Counsel... came quite close to submitting that such meticulous compliance with the golden rule should in principle be determinative. In our view this would go too far. The opinion of a general practitioner, unimpeachable in itself and supported by that of one or more solicitors, may nevertheless very occasionally be shown by other evidence to be wrong. The golden rule is a rule of solicitor's good practice, not a rule of law giving conclusive status to the evidence obtained in compliance with the rule. Nevertheless, where a testator's apparent mental state is observed and recorded at the time when he actually executes the will in complete compliance with the rule and with the care with which it was in the present case; and where the professional people concerned reached a proper and informed conclusion that the testator does have testamentary capacity, it will require very persuasive evidence to enable the court to dislodge that conclusion.
Doubts as to value of medical evidence procured pursuant to golden rule
There is, in any event, a real doubt as to the value of medical evidence obtained from a GP in observance of the golden rule. Most GPs or other medical professionals – even if they are prepared to assist (which they are often not) – do not have the specialist expertise to assess testamentary capacity. In Perrins v Holland  para 59, Lewison J cast doubt on the medical validity of the golden rule:
Dr Gross stressed that the assessment of a person's cognitive capability is a task of great difficulty. He suggested that a medical practitioner such as a specialist MS liaison nurse, or a GP might not be capable of the task, which could really only be adequately undertaken by a specialist neurologist. Even for a specialist neurologist the determination of testamentary capacity was, in his view, a very difficult exercise. I may say that his evidence cast considerable doubt on the medical validity of the socalled 'golden rule' that in case of doubt about testamentary capacity a lawyer should call in a GP. It is also striking that during the course of the history of Robert's illness no one (including medical practitioners) was willing to give an opinion on whether he actually had mental capacity. Nor was Robert tested to determine the extent of such cognitive defects as existed.
This must surely be correct: many GPs will not have the requisite skill to test testamentary capacity. In one sense, the testator's GP is the person best placed to assess the testator's capacity, as the GP will have knowledge of the testator's health and circumstances. However, the GP may not have sufficient specialist expertise.
However, if a specialist neurologist is to be enlisted this may involve considerable delay and expense. If the testator is aged, or seriously ill, delay in executing the will would not be attractive. Indeed, a solicitor could be liable in negligence to the disappointed beneficiaries if they are responsible for unreasonable delay in procuring execution of the will, and the testator dies in the meantime (see White v Jones ). One solution may be for the will to be duly executed and witnessed, and then be re-executed by the testator and witnessed by the specialist.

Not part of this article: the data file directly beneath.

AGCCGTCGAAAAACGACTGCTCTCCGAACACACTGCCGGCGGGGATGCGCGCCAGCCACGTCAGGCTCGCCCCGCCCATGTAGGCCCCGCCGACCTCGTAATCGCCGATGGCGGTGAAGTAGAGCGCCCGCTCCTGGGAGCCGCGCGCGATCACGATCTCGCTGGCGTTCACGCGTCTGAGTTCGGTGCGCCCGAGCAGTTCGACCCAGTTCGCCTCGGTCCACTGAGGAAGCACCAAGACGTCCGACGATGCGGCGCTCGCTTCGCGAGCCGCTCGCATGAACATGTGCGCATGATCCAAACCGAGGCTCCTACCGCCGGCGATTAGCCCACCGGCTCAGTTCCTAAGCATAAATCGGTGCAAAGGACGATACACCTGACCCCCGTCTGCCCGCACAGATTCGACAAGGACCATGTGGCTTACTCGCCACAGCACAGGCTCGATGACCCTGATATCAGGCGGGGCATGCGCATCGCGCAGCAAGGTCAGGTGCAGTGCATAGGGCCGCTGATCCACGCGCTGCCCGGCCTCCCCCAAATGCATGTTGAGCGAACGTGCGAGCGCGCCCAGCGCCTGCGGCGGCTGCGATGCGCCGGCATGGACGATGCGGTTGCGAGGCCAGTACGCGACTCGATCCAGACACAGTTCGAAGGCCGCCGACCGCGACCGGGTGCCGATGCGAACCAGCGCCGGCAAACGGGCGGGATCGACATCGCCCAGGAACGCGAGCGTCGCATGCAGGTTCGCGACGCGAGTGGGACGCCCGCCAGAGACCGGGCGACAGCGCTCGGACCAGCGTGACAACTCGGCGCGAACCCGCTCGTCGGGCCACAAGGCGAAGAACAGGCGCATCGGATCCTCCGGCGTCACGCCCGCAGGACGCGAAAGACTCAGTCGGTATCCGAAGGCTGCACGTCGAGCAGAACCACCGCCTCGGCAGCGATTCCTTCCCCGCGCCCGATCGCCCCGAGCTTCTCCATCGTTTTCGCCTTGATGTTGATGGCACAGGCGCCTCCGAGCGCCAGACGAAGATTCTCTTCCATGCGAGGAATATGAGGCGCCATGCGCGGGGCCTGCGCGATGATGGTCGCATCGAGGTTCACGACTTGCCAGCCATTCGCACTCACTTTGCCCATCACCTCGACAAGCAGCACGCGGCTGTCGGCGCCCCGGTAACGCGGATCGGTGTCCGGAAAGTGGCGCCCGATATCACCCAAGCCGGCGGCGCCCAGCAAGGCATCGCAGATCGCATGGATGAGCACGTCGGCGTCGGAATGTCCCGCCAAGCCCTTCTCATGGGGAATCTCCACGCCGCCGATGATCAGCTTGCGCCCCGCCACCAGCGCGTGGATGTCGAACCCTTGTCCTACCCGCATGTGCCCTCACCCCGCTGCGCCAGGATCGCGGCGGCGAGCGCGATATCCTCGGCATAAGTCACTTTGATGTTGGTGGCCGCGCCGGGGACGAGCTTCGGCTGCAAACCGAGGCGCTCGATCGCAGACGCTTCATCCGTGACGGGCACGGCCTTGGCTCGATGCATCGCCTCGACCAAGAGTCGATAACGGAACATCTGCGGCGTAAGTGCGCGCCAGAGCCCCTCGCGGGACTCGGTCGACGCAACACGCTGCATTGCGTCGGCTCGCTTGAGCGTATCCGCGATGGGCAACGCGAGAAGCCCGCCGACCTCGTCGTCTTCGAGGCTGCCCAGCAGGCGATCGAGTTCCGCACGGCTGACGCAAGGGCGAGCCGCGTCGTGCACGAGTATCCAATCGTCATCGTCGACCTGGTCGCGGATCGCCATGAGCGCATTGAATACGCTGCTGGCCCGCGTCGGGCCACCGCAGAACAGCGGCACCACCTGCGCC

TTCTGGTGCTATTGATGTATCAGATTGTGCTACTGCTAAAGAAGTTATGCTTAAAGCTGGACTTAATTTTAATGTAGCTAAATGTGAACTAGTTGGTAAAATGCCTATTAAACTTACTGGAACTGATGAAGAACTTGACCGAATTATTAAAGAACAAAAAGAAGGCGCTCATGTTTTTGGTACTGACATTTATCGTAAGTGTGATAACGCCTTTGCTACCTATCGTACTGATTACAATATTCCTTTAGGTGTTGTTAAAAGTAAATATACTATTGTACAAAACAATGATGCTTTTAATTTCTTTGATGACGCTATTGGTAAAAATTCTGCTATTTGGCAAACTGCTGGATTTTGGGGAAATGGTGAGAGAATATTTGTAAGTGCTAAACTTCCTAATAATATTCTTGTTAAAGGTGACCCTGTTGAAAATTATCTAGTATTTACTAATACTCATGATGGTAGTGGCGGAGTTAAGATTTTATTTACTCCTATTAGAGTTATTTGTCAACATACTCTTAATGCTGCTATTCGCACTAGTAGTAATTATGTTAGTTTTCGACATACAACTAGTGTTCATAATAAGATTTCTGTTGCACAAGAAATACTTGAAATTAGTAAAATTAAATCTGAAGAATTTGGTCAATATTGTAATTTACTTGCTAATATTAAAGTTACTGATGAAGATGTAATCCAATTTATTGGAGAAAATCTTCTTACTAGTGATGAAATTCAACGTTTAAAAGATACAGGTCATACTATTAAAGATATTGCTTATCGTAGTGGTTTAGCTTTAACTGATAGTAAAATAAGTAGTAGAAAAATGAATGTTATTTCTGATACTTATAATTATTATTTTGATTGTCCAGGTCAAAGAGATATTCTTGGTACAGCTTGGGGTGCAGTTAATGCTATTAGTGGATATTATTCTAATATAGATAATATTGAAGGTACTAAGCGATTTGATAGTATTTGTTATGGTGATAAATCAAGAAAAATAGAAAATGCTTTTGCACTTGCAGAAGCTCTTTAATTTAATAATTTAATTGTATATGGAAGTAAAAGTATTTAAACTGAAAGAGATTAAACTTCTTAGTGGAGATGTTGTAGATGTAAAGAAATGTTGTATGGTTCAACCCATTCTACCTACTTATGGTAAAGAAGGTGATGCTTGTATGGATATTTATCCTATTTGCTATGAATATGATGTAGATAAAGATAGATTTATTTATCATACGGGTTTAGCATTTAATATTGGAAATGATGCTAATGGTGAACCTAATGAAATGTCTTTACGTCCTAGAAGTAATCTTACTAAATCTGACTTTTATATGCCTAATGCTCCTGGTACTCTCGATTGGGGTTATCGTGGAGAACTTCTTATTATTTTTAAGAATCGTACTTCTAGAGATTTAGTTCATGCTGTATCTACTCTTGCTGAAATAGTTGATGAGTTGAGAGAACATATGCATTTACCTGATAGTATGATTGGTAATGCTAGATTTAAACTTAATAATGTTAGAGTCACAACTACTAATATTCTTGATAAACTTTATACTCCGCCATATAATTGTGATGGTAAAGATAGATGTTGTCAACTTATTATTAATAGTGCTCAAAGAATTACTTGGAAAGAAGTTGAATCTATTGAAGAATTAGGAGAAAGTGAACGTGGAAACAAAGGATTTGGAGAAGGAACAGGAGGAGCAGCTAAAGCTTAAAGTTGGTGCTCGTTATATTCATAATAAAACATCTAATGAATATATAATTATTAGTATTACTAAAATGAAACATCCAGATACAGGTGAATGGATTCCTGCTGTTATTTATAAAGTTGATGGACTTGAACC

In addition, the value of the specialist's evidence is dependent to a large extent on the information to which they are made privy. In order to assess capacity, the specialist will need to know such matters as the nature and size of the estate; the nature and quality of the relationship with the proposed beneficiaries, beneficiaries under previous wills, family members and dependants; and details of the provision made under previous wills. The testator's consent will be required to disclose such information.
Circumstances in which the golden rule may be disregarded
In Wharton v Bancroft & ors , Mr Wharton, who was terminally ill, made a death-bed will in contemplation of marriage, leaving his entire estate to his partner, of 32 years, Maureen. The will was prepared by a solicitor, Mr Bancroft, who read it to Mr Wharton before execution. Immediately after executing the will, Mr Wharton married Maureen. He died a couple of days later. Mr Wharton's children claimed that the will was procured by Maureen's undue influence, even though she had not been present when instructions were given to the solicitor. The claim failed. One of the arguments in support of the undue influence claim was that Mr Bancroft had not followed the golden rule. Norris J had this to say, at para 110:
I consider the criticism of Mr Bancroft for a failure to follow 'the golden rule' to be misplaced. His job was to take the will of a dying man. A solicitor so placed cannot simply conjure up a medical attendant. He must obtain his client's consent to the attendance of and examination by a doctor. He must procure the attendance of a doctor (preferably the testator's own) who is willing to accept the instruction. He must make arrangement for any relevant payment (securing his client's agreement). I do not think Mr Bancroft is to be criticised for deciding to make his own assessment (accepted as correct) and to get on with the job of drawing a will in contemplation of marriage so that Mr Wharton could marry. I certainly do not think that 'the golden rule' has in the present case anything to do with the ease with which I may infer coercion. The simple fact is that Mr Wharton was a terminally ill but capable testator.